The aims of this thesis are to investigate the structure and magnetic interactions in multilayer systems and how these affect their magnetic properties, to understand the mechanisms at work in nanoscale structures such as thin films and how these affect bulk properties, and to contrast the different properties of iron as a magnetic constituent in intermetallics, multilayers and oxides.
The main investigatory technique used in this thesis is Fe Mössbauer spectroscopy. Mössbauer spectroscopy is an isotope specific technique which can provide information about magnetic ordering via the hyperfine field, moment orientation, charge states and the local environment of the Mössbauer isotope. Atoms in sites which differ in their electronic or magnetic environment can be distinguished.
Chapter 2 covers the theory of the Mössbauer effect, its physical basis and how it can be utilised as a spectroscopic technique. The various hyperfine interactions which affect the shape of the resultant spectrum are explained and illustrated. Most Mössbauer data in this thesis have been obtained using Conversion Electron Mössbauer Spectroscopy, a surface sensitive technique. The differences between this and the more common Transmission Mössbauer Spectroscopy technique and CEMS' depth dependence are explained.
SQUID magnetometry has been used as the primary technique for examining the Ce/Fe multilayers. The physics of SQUIDs is given in Chapter 3. This is combined with an overview of magnetometry in general. Although magnetometry data were only used for a small part of the data presented in this thesis they are included to provide a resource for the basic principles of magnetism which are used in the explanation of much of the Mössbauer data as well.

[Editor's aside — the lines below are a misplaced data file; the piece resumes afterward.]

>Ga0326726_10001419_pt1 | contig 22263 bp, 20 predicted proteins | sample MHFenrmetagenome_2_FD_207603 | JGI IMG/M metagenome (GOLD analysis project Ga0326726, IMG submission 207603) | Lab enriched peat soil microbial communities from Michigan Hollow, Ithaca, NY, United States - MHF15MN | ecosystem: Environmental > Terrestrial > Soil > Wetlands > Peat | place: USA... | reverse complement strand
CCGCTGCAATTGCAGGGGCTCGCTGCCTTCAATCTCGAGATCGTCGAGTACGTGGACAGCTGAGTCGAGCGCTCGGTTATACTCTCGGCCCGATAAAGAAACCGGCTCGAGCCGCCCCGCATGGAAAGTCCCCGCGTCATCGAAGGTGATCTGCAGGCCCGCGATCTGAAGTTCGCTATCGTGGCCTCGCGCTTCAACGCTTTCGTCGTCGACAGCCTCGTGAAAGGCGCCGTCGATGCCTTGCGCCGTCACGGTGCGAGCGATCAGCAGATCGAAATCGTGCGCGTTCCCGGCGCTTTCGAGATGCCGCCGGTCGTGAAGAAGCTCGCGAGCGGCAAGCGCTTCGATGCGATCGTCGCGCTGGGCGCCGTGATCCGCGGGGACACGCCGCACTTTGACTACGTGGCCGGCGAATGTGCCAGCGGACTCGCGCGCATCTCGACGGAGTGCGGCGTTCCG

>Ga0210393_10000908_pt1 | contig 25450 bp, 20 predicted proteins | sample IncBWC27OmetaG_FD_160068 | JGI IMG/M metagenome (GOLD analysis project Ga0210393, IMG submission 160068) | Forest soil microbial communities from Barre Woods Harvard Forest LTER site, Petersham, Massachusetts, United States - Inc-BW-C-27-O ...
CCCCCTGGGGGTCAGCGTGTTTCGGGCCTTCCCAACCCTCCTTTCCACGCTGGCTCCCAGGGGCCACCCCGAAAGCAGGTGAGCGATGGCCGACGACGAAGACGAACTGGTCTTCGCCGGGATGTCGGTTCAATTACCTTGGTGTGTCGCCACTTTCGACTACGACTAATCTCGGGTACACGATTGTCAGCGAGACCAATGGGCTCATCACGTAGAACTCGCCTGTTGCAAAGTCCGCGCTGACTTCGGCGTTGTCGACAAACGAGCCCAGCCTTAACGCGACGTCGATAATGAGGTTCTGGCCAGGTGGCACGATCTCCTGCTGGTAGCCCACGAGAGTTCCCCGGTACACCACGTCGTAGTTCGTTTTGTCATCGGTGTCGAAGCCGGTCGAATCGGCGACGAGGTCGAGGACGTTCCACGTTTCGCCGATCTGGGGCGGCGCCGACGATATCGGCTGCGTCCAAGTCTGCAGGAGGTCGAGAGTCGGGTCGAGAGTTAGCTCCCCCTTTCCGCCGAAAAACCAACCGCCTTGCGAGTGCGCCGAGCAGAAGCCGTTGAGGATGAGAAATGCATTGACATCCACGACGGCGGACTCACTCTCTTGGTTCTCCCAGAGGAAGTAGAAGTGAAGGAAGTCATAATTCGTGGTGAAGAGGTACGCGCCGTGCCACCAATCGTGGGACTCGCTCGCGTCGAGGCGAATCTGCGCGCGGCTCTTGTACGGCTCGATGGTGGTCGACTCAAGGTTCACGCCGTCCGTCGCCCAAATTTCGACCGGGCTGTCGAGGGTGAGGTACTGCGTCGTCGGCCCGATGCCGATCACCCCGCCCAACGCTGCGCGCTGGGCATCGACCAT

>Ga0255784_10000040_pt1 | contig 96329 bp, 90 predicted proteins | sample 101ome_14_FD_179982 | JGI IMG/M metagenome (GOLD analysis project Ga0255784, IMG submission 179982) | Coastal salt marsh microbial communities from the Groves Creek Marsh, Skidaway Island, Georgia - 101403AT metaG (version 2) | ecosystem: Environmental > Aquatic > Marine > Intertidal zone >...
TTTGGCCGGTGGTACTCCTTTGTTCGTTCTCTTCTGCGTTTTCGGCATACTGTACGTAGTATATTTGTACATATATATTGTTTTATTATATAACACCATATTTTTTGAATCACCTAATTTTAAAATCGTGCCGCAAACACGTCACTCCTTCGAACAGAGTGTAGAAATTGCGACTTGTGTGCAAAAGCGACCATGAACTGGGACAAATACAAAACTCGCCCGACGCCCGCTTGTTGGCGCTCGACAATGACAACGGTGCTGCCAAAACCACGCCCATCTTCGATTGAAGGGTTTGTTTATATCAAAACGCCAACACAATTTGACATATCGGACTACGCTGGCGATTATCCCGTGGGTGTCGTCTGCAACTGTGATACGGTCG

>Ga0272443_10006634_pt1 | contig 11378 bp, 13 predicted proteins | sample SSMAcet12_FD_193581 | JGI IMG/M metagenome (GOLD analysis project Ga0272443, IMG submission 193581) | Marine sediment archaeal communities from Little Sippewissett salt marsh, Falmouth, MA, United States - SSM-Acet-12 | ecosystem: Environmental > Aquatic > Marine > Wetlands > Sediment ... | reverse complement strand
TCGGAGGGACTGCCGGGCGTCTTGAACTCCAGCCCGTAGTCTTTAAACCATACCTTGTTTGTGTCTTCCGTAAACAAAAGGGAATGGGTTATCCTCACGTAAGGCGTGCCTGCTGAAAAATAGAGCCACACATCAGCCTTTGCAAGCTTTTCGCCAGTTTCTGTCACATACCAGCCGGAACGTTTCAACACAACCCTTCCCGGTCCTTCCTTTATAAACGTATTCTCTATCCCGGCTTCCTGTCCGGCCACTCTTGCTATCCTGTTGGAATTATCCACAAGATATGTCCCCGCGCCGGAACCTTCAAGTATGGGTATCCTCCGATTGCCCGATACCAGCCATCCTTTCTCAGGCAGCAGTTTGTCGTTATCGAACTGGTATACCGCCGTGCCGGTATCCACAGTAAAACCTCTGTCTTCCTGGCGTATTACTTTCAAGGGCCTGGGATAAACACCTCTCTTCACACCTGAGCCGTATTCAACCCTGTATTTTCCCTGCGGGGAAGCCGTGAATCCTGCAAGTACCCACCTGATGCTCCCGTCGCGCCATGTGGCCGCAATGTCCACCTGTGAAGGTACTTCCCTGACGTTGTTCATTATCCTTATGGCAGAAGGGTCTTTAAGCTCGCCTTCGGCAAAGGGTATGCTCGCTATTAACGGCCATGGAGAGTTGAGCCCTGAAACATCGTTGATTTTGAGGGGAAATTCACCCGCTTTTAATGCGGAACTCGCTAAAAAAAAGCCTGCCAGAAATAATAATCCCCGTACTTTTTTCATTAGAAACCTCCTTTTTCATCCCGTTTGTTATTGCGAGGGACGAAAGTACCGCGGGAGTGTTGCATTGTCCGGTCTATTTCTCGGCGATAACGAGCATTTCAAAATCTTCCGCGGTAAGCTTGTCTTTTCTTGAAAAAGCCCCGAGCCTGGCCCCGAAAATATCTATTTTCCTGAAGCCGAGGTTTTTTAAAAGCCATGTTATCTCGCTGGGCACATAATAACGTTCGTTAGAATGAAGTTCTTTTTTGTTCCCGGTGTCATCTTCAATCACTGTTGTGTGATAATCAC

Chapter 4 gives information about the actual equipment used to facilitate the theoretical techniques outlined in the above chapters, along with an overview of the analysis routines used for analysing the Mössbauer results.
As magnetic interactions, such as magnetic anisotropy, play an important role in the behaviour of many of the systems studied, Chapter 5 comprises a brief account of these topics.
Chapter 6 is the first chapter of experimental results. The crystal structure of Rare Earth/Iron cubic Laves Phase systems is discussed with respect to bulk systems. The effects, such as strain, of growing these systems as thin films with Molecular Beam Epitaxy, are then applied to the bulk system. Results and analysis of the CEMS data obtained from thin film samples are presented first. These are then extended to multilayer samples of DyFe and a non-magnetic Dy spacer layer, or DyFe/YFe multilayers of varying layer thicknesses. Applied field measurements were made on all samples apart from the DyFe/Dy system, to give information on the magnetic anisotropy.
Chapter 7 presents results from two contrasting multilayer systems; Lanthanide/Iron and Actinide/Iron. SQUID magnetometry results from Ce/Fe multilayers are presented complementary to Mössbauer Spectroscopy results obtained by S. Case. The variation in the coupling type, and strength, of the iron layers across the cerium layers is examined. CEMS data and analysis from a series of U/Fe multilayers with different uranium and iron thicknesses are then presented. The moment orientations and crystalline nature of the iron layers is discussed. The data are compared to x-ray reflectivity data taken by A. Herring of the Liverpool University Condensed Matter Physics group.
Chapter 8 is an investigation of iron oxide systems, with particular reference to magnetite. The crystalline and magnetic structure of magnetite is outlined. A commercial study for Laporte is given, where the ratios of iron oxides was determined in printer toner powders. The behaviour of magnetite in bulk systems is then compared to thin film systems, with a Mössbauer study of magnetite thin films on different substrates. The crystalline growth and composition of the layers is discussed.
Finally, Chapter 9 presents the conclusions produced from the analysis and suggestions for future work on the samples studied.
Dr John Bland, 15/03/2003